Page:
The measured value of dual-energy X-ray absorptiometry (DXA) is currently recognized worldwide as the gold standard for the diagnosis of osteoporosis. The clinically recommended measurement sites are lumbar vertebrae 1 to 4, total hip and femoral neck. T value = (measured value – same sex with the same ethnic normal adult bone peak) / normal adult bone density standard deviation.

diagnosis: T value

normal: T value ≥ -1

Low bone mass: -2.5

Osteoporosis: T value ≤ -2.5

5: Osteoporosis Diagnosis Criteria:

1. Osteoporosis is most common in menopausal women and the elderly, and secondary osteoporosis secondary to other diseases is rare.

2. Common symptoms are back pain, more common in the chest and lower back.

3. X-ray examination shows that the most obvious osteoporosis sites are the thoracic vertebrae and lumbar vertebrae. The collapse of the vertebral body can be manifested as a fish-like double-concave or wedge-shaped deformation, and the vertebral body is sometimes even flattened.

4. Bone metrology or quantitative histomorphometric measurements. Abnormal changes in bone metabolism and bone mass can be observed. ‘Osteoporosis Treatment Guidelines, Diagnosis Criteria, cause’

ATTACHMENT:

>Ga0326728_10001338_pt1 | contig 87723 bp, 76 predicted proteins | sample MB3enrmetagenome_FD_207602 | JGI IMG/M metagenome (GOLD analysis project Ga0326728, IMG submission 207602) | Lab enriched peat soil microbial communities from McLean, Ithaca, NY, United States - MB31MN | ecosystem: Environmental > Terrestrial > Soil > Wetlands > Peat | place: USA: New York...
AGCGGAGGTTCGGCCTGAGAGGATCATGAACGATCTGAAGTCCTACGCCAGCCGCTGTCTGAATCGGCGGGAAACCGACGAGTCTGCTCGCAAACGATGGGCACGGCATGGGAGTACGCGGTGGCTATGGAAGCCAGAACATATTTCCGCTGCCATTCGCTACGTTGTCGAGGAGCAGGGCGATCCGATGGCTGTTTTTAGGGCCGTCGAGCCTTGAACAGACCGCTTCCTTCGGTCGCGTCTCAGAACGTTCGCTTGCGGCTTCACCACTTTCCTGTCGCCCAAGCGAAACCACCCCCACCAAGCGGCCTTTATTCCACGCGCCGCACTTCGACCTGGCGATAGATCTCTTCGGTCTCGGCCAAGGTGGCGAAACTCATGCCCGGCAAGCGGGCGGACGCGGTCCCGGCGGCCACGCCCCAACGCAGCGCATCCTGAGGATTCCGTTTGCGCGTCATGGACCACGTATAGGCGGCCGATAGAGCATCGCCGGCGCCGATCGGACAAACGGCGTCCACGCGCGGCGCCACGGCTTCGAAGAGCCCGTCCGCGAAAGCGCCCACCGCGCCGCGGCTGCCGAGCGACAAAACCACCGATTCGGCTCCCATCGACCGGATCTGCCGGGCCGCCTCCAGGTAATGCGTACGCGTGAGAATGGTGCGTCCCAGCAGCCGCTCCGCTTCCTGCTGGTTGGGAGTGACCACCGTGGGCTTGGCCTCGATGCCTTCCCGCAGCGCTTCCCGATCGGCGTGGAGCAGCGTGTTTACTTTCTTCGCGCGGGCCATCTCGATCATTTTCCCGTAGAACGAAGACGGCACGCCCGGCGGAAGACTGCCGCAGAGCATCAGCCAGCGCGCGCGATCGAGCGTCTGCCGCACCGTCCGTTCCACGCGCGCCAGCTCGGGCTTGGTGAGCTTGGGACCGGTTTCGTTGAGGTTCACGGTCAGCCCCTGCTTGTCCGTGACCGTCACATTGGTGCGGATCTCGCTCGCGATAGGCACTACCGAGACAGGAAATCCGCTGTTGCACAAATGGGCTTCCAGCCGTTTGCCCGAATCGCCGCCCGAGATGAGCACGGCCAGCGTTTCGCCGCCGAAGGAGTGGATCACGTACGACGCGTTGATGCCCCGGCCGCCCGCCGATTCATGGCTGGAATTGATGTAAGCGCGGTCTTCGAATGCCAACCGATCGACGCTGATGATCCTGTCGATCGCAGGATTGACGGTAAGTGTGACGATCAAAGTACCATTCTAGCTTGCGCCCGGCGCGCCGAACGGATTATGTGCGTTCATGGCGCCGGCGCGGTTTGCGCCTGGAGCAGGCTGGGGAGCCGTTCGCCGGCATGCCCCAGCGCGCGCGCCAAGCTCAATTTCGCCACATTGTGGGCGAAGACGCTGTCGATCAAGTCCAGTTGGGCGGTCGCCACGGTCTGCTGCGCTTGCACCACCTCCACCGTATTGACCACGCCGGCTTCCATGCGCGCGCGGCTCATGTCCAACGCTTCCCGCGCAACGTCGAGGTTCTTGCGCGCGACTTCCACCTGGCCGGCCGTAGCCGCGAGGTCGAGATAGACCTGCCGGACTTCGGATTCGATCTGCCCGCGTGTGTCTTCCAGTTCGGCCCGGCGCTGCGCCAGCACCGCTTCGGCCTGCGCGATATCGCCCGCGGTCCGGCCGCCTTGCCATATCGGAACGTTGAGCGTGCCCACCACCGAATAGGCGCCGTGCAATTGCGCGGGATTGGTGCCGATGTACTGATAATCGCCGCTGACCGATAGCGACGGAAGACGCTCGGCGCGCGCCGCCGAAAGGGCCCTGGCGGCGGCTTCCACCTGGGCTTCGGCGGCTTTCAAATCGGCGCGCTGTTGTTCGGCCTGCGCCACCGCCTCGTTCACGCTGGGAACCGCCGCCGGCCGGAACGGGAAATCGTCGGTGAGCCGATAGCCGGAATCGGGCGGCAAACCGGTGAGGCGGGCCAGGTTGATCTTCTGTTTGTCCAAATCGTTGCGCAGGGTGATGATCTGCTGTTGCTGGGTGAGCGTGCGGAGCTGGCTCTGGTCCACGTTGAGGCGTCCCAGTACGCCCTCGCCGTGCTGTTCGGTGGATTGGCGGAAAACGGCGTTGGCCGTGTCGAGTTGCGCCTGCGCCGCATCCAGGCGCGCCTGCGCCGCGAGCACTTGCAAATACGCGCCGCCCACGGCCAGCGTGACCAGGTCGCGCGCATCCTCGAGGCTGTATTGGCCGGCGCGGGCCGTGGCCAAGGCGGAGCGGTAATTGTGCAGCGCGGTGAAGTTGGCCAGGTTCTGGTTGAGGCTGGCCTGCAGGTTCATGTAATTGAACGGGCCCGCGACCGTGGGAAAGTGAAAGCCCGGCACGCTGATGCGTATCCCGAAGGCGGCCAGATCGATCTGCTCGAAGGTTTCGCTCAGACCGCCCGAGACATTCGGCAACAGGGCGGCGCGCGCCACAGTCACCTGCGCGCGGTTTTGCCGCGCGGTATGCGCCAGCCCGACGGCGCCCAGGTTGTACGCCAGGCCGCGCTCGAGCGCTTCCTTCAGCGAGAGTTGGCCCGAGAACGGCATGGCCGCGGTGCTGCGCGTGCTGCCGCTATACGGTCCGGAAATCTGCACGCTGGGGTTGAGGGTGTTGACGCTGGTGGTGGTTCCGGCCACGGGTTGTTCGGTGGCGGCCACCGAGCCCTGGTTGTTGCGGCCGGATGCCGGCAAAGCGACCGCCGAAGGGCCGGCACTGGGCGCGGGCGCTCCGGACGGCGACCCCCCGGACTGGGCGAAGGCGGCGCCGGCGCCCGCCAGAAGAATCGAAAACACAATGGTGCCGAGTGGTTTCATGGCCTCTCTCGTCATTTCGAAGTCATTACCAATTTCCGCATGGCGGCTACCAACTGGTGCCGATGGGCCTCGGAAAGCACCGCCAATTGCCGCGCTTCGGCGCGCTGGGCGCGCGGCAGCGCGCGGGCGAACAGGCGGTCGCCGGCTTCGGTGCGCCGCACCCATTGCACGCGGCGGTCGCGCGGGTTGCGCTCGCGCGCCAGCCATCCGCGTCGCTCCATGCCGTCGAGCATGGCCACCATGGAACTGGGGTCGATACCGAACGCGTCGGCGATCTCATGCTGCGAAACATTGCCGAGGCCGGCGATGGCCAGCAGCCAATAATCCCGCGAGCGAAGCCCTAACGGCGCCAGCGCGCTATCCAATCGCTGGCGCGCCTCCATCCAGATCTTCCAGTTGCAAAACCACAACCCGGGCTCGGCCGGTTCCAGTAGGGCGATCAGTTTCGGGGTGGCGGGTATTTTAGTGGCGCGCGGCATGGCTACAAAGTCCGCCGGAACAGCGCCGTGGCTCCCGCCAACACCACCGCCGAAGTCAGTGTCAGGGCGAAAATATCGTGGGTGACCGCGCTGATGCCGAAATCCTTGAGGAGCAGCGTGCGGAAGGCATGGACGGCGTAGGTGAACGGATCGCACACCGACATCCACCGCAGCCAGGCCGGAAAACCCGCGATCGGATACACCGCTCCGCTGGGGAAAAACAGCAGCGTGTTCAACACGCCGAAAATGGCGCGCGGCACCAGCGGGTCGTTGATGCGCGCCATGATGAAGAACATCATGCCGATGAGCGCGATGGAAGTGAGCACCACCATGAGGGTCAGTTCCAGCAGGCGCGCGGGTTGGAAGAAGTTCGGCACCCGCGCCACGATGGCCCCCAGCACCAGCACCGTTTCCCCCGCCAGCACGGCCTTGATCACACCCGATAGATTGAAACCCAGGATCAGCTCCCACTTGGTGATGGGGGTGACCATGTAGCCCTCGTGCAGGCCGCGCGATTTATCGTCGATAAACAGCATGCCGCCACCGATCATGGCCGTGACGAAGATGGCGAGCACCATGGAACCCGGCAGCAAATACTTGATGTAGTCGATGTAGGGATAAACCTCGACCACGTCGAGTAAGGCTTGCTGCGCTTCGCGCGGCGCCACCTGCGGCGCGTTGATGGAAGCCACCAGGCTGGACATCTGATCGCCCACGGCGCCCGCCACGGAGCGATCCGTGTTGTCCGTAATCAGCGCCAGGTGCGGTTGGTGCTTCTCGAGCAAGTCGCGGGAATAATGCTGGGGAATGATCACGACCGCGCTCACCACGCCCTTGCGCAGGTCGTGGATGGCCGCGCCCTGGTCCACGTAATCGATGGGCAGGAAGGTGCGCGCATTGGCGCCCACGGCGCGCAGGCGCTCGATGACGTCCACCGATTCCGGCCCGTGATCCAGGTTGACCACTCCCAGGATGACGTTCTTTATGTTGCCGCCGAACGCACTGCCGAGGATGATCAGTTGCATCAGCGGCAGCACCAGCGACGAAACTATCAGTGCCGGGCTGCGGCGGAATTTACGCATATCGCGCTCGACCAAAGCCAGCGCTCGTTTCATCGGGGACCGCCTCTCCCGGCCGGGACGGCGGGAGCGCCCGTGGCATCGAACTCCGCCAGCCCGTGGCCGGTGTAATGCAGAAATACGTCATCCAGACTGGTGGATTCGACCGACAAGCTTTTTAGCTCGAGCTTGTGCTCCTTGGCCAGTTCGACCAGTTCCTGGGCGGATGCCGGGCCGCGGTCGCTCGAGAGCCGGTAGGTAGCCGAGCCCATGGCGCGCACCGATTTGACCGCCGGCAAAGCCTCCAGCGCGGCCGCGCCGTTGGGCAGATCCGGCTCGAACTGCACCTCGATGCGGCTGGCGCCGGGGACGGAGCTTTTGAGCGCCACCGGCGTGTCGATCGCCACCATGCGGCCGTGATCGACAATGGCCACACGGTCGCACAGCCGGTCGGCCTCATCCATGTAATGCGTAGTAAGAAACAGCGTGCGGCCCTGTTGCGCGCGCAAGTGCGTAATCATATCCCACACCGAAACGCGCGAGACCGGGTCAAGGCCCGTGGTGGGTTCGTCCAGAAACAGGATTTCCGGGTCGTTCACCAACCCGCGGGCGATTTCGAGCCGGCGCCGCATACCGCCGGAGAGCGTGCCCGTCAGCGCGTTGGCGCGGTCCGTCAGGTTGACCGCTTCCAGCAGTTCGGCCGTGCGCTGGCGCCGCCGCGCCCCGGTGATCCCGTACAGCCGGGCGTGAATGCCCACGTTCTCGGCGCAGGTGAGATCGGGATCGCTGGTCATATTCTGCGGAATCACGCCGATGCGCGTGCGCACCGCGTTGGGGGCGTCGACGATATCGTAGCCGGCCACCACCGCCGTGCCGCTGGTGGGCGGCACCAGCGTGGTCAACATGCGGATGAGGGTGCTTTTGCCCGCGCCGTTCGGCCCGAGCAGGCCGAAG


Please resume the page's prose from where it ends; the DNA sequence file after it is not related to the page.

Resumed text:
6: Osteoporosis Treatment Guidelines:

1. Basic measures:

  1.  Adjusting lifestyle 1 A balanced diet rich in calcium, low salt, and moderate protein. 2 Pay attention to proper outdoor activities, which will help the physical exercise and rehabilitation of bone health. 3 Avoid smoking, alcohol, and caution with drugs that affect bone metabolism. 4 Take various measures to prevent falls, such as paying attention to whether there are diseases and drugs that increase the risk of falling, and strengthen their own and environmental protection measures (including various joint protectors).